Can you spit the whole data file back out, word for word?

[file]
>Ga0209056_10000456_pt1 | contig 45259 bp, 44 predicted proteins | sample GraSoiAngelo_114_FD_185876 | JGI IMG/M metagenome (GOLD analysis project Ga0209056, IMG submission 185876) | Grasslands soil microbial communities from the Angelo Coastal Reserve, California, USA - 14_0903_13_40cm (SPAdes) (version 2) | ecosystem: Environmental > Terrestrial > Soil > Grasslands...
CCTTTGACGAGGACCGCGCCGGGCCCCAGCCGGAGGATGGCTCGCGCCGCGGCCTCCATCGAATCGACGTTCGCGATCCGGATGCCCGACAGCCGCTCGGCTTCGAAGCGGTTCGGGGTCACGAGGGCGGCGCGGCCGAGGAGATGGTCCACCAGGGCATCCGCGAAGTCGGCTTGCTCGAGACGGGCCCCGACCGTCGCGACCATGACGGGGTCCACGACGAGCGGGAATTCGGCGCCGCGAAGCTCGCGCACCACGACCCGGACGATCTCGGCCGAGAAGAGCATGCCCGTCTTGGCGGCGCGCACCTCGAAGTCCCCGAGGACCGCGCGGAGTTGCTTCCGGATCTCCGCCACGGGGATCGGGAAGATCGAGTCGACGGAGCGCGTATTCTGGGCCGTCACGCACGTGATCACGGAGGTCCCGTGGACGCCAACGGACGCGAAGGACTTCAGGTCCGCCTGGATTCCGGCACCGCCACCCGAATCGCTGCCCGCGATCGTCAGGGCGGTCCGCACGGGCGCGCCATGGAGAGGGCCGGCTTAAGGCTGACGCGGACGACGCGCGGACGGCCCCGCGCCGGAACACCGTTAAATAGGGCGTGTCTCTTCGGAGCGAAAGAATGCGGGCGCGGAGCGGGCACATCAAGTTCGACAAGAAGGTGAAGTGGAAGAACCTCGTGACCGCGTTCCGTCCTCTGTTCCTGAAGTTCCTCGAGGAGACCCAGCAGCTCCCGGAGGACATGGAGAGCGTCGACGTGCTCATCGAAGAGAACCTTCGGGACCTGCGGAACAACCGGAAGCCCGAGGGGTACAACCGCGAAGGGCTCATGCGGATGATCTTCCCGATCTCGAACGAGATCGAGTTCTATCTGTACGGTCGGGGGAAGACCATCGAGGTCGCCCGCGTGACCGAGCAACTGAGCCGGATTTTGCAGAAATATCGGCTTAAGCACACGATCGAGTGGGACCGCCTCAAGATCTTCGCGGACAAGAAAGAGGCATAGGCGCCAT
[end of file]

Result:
>Ga0209056_10000456_pt1 | contig 45259 bp, 44 predicted proteins | sample GraSoiAngelo_114_FD_185876 | JGI IMG/M metagenome (GOLD analysis project Ga0209056, IMG submission 185876) | Grasslands soil microbial communities from the Angelo Coastal Reserve, California, USA - 14_0903_13_40cm (SPAdes) (version 2) | ecosystem: Environmental > Terrestrial > Soil > Grasslands...
CCTTTGACGAGGACCGCGCCGGGCCCCAGCCGGAGGATGGCTCGCGCCGCGGCCTCCATCGAATCGACGTTCGCGATCCGGATGCCCGACAGCCGCTCGGCTTCGAAGCGGTTCGGGGTCACGAGGGCGGCGCGGCCGAGGAGATGGTCCACCAGGGCATCCGCGAAGTCGGCTTGCTCGAGACGGGCCCCGACCGTCGCGACCATGACGGGGTCCACGACGAGCGGGAATTCGGCGCCGCGAAGCTCGCGCACCACGACCCGGACGATCTCGGCCGAGAAGAGCATGCCCGTCTTGGCGGCGCGCACCTCGAAGTCCCCGAGGACCGCGCGGAGTTGCTTCCGGATCTCCGCCACGGGGATCGGGAAGATCGAGTCGACGGAGCGCGTATTCTGGGCCGTCACGCACGTGATCACGGAGGTCCCGTGGACGCCAACGGACGCGAAGGACTTCAGGTCCGCCTGGATTCCGGCACCGCCACCCGAATCGCTGCCCGCGATCGTCAGGGCGGTCCGCACGGGCGCGCCATGGAGAGGGCCGGCTTAAGGCTGACGCGGACGACGCGCGGACGGCCCCGCGCCGGAACACCGTTAAATAGGGCGTGTCTCTTCGGAGCGAAAGAATGCGGGCGCGGAGCGGGCACATCAAGTTCGACAAGAAGGTGAAGTGGAAGAACCTCGTGACCGCGTTCCGTCCTCTGTTCCTGAAGTTCCTCGAGGAGACCCAGCAGCTCCCGGAGGACATGGAGAGCGTCGACGTGCTCATCGAAGAGAACCTTCGGGACCTGCGGAACAACCGGAAGCCCGAGGGGTACAACCGCGAAGGGCTCATGCGGATGATCTTCCCGATCTCGAACGAGATCGAGTTCTATCTGTACGGTCGGGGGAAGACCATCGAGGTCGCCCGCGTGACCGAGCAACTGAGCCGGATTTTGCAGAAATATCGGCTTAAGCACACGATCGAGTGGGACCGCCTCAAGATCTTCGCGGACAAGAAAGAGGCATAGGCGCCAT